Blog  Chicago: If not us, who? If not now, when?

Chicago: If not us, who? If not now, when?

By Ashley Rosen and Lauren Rosenberg, Mitzvah Corps Chicago 2017 Participants

“If not us, who? If not now, when?”

For the past 11 years, these words have brought together people of various faiths and ages to bear witness to the real experiences that happen outside of Chicago’s Deportation Center. Every Friday morning, people of diverse religions and denominations join together through the Broadview Vigil to pray for a change in our country’s immigration system. They pray for a justice system that brings peace and fairness to one of our society’s most vulnerable communities, the undocumented.  

After the previous immersive day of learning about immigration reform and the experiences of America’s undocumented immigrants, it was empowering and surreal to see how others in this diverse community relate to the issue. The following day, at 7 a.m., we were greeted with open arms, smiles, and joy as we were given song sheets to participate in the service. We were instantly amazed by the inclusivity of the service, given that the songs were written in English, Spanish, Polish, Lithuanian, and Latin. Throughout the service, various people led these prayers, making it feel like everyone’s voice should be heard.  

One song that particularly spoke out to us was an adapted version of America, The Beautiful, by Miriam Therese Winter. The specific lines that resonated with us were:

“America! America! God grant that we may be.
A nation blessed, with none oppressed true land of liberty!
How beautiful, two continents, and islands in the sea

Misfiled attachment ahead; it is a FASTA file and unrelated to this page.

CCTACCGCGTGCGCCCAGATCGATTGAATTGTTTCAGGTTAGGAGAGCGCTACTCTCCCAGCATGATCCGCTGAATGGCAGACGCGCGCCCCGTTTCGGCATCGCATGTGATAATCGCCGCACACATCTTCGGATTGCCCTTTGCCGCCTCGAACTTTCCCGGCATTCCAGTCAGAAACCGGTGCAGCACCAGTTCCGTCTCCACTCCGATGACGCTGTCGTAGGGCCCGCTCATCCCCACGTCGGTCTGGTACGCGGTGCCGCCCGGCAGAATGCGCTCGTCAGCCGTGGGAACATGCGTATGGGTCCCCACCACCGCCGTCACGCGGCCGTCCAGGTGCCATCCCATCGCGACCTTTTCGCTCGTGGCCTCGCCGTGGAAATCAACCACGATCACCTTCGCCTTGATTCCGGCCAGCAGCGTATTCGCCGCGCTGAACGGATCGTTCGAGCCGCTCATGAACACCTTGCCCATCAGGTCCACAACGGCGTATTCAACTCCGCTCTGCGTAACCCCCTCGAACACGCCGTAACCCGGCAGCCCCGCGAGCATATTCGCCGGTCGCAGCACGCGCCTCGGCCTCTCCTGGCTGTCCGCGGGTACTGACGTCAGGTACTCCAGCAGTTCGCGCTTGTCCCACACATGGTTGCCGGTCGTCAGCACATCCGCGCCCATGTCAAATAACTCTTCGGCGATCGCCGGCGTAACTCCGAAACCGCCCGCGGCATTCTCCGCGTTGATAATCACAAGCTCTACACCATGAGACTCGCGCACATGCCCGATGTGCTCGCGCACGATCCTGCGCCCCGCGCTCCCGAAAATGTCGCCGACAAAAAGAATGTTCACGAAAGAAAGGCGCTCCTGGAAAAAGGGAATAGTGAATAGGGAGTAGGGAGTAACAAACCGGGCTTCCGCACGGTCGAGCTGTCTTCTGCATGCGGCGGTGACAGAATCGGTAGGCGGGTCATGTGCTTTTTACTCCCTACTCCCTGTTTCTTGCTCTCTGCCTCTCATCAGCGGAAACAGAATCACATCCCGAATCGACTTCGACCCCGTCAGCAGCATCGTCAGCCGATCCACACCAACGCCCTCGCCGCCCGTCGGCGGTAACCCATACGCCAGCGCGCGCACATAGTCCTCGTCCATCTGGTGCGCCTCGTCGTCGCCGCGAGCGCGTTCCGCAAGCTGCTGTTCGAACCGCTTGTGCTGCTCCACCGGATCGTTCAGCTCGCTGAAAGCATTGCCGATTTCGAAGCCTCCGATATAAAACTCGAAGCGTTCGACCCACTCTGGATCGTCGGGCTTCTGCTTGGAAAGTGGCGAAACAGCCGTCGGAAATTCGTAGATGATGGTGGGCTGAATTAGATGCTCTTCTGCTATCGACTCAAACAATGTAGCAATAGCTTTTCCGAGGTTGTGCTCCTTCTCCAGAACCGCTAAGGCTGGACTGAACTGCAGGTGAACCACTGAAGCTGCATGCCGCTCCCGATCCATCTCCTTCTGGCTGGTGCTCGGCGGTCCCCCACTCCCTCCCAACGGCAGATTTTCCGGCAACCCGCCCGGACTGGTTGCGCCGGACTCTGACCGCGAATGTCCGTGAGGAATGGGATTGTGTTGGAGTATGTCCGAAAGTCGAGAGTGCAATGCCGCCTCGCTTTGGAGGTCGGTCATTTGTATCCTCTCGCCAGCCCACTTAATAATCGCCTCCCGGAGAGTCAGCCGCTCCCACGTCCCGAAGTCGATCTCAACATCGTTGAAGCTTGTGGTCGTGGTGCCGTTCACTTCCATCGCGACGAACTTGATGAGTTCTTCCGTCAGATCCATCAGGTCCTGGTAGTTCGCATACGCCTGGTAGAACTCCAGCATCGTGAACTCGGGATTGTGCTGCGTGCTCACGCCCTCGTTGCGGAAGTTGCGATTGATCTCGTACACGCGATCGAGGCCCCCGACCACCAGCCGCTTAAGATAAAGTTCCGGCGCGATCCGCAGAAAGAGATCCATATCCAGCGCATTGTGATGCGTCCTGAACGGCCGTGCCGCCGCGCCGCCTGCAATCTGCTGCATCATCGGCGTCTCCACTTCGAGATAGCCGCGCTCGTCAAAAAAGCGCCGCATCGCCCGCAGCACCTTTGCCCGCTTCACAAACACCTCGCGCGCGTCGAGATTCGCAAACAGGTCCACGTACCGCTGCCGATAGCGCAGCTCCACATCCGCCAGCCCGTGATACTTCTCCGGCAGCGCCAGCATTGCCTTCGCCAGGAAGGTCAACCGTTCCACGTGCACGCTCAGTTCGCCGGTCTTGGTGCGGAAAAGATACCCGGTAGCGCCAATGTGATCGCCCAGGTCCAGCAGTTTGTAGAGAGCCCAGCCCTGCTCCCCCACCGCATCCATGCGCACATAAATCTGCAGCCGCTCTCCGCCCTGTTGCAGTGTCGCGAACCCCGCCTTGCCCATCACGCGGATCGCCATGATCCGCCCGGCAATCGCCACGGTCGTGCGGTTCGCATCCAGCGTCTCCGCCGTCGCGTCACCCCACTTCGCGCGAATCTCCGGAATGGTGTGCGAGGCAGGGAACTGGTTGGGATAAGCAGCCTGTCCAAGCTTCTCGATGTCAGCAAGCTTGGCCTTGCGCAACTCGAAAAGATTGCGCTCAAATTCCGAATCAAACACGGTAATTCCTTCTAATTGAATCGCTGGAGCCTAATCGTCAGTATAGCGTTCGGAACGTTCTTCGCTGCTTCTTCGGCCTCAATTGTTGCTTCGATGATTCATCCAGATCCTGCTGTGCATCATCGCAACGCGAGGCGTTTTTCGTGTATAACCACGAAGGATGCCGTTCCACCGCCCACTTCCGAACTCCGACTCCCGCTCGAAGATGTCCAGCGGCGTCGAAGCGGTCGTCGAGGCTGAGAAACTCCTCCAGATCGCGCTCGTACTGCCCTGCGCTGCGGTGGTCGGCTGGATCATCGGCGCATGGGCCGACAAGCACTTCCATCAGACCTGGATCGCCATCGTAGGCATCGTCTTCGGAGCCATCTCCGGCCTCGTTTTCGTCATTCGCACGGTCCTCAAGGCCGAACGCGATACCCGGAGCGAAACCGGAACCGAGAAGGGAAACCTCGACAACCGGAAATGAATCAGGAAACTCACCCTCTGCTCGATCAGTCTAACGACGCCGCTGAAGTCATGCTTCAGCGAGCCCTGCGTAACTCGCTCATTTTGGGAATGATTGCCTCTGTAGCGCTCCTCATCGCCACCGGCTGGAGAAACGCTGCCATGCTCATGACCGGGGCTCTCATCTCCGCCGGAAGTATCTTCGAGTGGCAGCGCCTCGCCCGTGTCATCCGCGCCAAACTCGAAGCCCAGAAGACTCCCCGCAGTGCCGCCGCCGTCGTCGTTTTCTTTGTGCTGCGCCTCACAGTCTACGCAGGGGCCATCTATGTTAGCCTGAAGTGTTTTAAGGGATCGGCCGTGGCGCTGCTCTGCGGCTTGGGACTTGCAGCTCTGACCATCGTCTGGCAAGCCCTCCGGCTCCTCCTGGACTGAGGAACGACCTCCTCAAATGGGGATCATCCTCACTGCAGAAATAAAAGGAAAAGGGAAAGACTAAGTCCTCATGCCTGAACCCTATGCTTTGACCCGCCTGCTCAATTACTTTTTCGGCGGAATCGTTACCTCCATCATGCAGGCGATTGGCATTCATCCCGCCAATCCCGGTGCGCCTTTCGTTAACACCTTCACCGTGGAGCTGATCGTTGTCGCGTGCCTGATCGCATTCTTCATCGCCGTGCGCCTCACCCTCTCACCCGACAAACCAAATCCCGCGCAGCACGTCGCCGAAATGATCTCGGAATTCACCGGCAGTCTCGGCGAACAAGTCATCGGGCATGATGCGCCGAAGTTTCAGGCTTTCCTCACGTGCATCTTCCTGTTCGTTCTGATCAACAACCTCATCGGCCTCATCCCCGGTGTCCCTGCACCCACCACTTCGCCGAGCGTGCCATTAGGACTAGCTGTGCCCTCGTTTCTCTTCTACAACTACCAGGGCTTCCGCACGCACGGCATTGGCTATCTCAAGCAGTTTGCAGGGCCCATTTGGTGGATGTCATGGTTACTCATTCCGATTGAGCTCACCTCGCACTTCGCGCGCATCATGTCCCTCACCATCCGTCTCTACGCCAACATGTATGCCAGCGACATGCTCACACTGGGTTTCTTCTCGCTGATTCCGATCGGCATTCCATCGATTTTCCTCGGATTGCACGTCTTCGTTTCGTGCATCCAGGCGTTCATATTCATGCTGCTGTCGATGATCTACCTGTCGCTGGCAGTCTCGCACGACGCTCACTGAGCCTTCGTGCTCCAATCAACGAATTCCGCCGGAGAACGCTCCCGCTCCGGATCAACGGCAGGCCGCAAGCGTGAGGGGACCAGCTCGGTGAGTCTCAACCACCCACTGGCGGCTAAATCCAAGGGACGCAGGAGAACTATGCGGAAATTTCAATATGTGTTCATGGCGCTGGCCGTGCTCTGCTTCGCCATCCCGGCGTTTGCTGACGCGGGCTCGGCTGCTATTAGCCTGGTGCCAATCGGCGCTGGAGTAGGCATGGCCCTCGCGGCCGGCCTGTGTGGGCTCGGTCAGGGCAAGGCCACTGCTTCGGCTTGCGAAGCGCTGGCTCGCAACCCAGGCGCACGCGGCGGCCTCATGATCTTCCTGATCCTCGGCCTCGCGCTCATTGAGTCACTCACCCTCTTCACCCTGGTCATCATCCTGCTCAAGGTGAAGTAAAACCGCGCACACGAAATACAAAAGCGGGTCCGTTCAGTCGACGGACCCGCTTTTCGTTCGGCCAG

that dream of peace, nonviolence, all people living free.”  

Singing these words in front of a building that so many are brought into to lose their liberty, freedom, and humanity was truly a surreal moment. Hearing all of our raspy, adolescent, and diverse voices come together as one was a one of a kind experience. It already felt emotional to discuss immigration in a workshop the day before, but it was a whole other experience for our groups of strangers to come together as one voice for this cause. In unison, we were able to express our vision of a just world.

The microphone was passed along to a young man named Francisco, who spoke of his experience being detained in that exact center. Luckily, he was released shortly before his wife gave birth to their first-born son. It was within this moment that we began to realize the effects immigration and deportations have on families. It was so powerful to see him come back to pray for others and thank this group for doing the same for him.  

After singing and praying in English, Latin, and Spanish, we were able to offer a language that represents our faith: Hebrew.  We chose to share the words of Oseh Shalom in particular because of its message of spreading peace around the world. During our explanation of the prayer, we looked out and saw older folks look at us with such pride and genuine joy. Even though most of them had probably never heard a word of Hebrew before, we could see their enthusiastic attempts to join in with us.  

These emotions were confirmed at the end of the vigil when a group of us had the opportunity to discuss this experience with one of the founders of the vigil. She expressed to us how important it is to see youth engaged in social justice work and that youth truly are the future of social justice movements. She told us that some Fridays it might be really difficult to get out of bed early, but if they don’t come out and pray, who will? Even in the snow, the pouring rain, and other non-favorable weather conditions, people show up to pray. Another person told us that one snowy day, he expected only his family to arrive at the site, but was pleasantly surprised to see a large community huddled in the cold, praying as usual.

There is never a Friday morning where these dedicated individuals don’t go out to pray for something that truly matters to them. Their commitment proved to us that if there is something you see wrong in the world, it is your duty to do something about it.

“If not us, who? If not now, when?”

  • Daniel Terenyi

    Ayyyyy